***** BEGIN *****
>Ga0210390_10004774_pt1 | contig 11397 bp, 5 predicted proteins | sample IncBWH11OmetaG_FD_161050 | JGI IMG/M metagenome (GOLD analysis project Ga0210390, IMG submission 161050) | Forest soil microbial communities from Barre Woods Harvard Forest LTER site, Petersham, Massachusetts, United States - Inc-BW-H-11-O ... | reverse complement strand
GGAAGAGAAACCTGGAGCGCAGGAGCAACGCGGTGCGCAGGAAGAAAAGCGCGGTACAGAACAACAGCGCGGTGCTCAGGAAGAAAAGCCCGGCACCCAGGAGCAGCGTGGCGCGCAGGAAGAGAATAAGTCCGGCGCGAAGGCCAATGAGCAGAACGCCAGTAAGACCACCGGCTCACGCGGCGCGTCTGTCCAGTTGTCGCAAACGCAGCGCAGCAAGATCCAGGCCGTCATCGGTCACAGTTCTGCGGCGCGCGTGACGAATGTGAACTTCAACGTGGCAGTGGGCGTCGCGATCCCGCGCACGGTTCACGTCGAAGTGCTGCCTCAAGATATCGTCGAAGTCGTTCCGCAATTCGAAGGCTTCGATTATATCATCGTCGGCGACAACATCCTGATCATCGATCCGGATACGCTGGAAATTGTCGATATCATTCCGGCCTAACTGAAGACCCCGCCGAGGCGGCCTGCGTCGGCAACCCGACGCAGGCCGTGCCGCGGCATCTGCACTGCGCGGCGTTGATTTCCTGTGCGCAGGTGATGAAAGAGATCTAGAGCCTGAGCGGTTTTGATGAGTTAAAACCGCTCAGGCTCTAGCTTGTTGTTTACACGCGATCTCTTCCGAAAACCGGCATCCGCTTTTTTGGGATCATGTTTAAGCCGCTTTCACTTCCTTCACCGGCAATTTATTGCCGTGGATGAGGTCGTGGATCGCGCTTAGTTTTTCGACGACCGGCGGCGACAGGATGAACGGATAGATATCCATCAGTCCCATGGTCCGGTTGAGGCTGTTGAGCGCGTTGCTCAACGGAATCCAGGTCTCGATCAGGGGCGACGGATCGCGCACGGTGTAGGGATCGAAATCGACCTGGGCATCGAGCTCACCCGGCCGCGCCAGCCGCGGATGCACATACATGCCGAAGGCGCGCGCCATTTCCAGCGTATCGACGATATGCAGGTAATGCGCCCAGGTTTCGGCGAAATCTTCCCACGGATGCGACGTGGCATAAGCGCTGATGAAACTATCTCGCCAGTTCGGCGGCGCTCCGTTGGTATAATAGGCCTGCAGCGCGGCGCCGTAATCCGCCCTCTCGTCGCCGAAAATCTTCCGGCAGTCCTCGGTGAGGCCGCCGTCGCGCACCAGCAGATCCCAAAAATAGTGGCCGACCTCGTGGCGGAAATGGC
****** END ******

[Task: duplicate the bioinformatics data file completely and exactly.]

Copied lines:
>Ga0210390_10004774_pt1 | contig 11397 bp, 5 predicted proteins | sample IncBWH11OmetaG_FD_161050 | JGI IMG/M metagenome (GOLD analysis project Ga0210390, IMG submission 161050) | Forest soil microbial communities from Barre Woods Harvard Forest LTER site, Petersham, Massachusetts, United States - Inc-BW-H-11-O ... | reverse complement strand
GGAAGAGAAACCTGGAGCGCAGGAGCAACGCGGTGCGCAGGAAGAAAAGCGCGGTACAGAACAACAGCGCGGTGCTCAGGAAGAAAAGCCCGGCACCCAGGAGCAGCGTGGCGCGCAGGAAGAGAATAAGTCCGGCGCGAAGGCCAATGAGCAGAACGCCAGTAAGACCACCGGCTCACGCGGCGCGTCTGTCCAGTTGTCGCAAACGCAGCGCAGCAAGATCCAGGCCGTCATCGGTCACAGTTCTGCGGCGCGCGTGACGAATGTGAACTTCAACGTGGCAGTGGGCGTCGCGATCCCGCGCACGGTTCACGTCGAAGTGCTGCCTCAAGATATCGTCGAAGTCGTTCCGCAATTCGAAGGCTTCGATTATATCATCGTCGGCGACAACATCCTGATCATCGATCCGGATACGCTGGAAATTGTCGATATCATTCCGGCCTAACTGAAGACCCCGCCGAGGCGGCCTGCGTCGGCAACCCGACGCAGGCCGTGCCGCGGCATCTGCACTGCGCGGCGTTGATTTCCTGTGCGCAGGTGATGAAAGAGATCTAGAGCCTGAGCGGTTTTGATGAGTTAAAACCGCTCAGGCTCTAGCTTGTTGTTTACACGCGATCTCTTCCGAAAACCGGCATCCGCTTTTTTGGGATCATGTTTAAGCCGCTTTCACTTCCTTCACCGGCAATTTATTGCCGTGGATGAGGTCGTGGATCGCGCTTAGTTTTTCGACGACCGGCGGCGACAGGATGAACGGATAGATATCCATCAGTCCCATGGTCCGGTTGAGGCTGTTGAGCGCGTTGCTCAACGGAATCCAGGTCTCGATCAGGGGCGACGGATCGCGCACGGTGTAGGGATCGAAATCGACCTGGGCATCGAGCTCACCCGGCCGCGCCAGCCGCGGATGCACATACATGCCGAAGGCGCGCGCCATTTCCAGCGTATCGACGATATGCAGGTAATGCGCCCAGGTTTCGGCGAAATCTTCCCACGGATGCGACGTGGCATAAGCGCTGATGAAACTATCTCGCCAGTTCGGCGGCGCTCCGTTGGTATAATAGGCCTGCAGCGCGGCGCCGTAATCCGCCCTCTCGTCGCCGAAAATCTTCCGGCAGTCCTCGGTGAGGCCGCCGTCGCGCACCAGCAGATCCCAAAAATAGTGGCCGACCTCGTGGCGGAAATGGC